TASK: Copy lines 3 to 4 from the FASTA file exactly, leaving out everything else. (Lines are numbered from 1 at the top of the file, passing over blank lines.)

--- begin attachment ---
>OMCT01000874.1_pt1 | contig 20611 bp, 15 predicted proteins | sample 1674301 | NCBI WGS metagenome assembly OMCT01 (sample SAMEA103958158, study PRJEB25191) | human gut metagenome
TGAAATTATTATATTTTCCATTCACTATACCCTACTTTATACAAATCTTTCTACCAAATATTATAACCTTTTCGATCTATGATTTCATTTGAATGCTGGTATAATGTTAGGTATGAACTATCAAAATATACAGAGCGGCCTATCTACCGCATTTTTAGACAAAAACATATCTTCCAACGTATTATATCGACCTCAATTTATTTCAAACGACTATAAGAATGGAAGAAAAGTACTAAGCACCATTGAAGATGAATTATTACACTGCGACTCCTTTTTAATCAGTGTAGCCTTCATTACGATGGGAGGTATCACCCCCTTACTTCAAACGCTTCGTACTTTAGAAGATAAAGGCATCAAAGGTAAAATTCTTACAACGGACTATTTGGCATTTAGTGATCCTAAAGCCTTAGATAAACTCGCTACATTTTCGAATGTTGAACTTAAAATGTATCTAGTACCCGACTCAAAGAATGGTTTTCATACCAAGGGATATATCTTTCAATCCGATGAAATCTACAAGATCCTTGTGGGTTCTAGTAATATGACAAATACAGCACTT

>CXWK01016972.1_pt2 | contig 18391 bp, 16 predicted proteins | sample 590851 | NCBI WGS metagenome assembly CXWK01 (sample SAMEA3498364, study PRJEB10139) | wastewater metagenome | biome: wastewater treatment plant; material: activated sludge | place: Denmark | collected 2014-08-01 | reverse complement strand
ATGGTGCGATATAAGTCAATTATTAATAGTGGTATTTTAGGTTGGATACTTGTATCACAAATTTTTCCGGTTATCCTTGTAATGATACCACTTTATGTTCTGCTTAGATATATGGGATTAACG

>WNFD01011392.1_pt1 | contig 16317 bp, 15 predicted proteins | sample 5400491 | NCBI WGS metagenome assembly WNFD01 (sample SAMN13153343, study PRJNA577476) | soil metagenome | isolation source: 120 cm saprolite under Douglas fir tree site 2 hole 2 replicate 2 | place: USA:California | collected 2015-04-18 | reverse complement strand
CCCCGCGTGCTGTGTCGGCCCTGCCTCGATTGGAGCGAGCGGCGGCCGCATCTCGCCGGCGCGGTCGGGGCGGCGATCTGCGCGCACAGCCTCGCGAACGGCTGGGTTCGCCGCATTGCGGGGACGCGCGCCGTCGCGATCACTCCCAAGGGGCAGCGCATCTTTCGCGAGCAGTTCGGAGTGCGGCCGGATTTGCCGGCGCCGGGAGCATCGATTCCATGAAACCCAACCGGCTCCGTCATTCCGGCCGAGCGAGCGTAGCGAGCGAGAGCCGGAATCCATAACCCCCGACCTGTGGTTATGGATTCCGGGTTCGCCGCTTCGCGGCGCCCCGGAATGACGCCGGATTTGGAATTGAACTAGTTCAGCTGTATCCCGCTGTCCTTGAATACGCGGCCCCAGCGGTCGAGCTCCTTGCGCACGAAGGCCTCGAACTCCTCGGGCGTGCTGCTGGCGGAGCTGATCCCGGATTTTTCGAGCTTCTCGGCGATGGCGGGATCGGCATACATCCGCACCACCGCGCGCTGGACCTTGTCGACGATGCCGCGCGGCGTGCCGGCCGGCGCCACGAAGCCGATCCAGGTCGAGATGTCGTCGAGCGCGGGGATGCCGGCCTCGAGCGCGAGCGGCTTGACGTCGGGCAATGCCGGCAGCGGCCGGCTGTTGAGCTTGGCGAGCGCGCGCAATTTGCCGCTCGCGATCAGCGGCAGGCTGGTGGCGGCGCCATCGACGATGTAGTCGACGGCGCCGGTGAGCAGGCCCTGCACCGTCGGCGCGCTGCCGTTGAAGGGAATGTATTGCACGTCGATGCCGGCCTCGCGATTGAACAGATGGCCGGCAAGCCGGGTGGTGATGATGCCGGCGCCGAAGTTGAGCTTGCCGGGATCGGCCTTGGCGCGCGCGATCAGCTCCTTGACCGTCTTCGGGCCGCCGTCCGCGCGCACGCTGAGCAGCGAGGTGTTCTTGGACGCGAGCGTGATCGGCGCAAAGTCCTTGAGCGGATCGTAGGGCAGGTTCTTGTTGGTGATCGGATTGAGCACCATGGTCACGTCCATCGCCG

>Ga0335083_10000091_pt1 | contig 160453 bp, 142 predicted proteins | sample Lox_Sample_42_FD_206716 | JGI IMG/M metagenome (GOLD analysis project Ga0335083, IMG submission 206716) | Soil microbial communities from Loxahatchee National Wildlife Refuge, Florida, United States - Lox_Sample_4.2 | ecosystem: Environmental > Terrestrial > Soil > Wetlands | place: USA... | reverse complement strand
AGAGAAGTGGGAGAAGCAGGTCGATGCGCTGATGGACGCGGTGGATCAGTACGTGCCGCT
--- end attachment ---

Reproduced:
>CXWK01016972.1_pt2 | contig 18391 bp, 16 predicted proteins | sample 590851 | NCBI WGS metagenome assembly CXWK01 (sample SAMEA3498364, study PRJEB10139) | wastewater metagenome | biome: wastewater treatment plant; material: activated sludge | place: Denmark | collected 2014-08-01 | reverse complement strand
ATGGTGCGATATAAGTCAATTATTAATAGTGGTATTTTAGGTTGGATACTTGTATCACAAATTTTTCCGGTTATCCTTGTAATGATACCACTTTATGTTCTGCTTAGATATATGGGATTAACG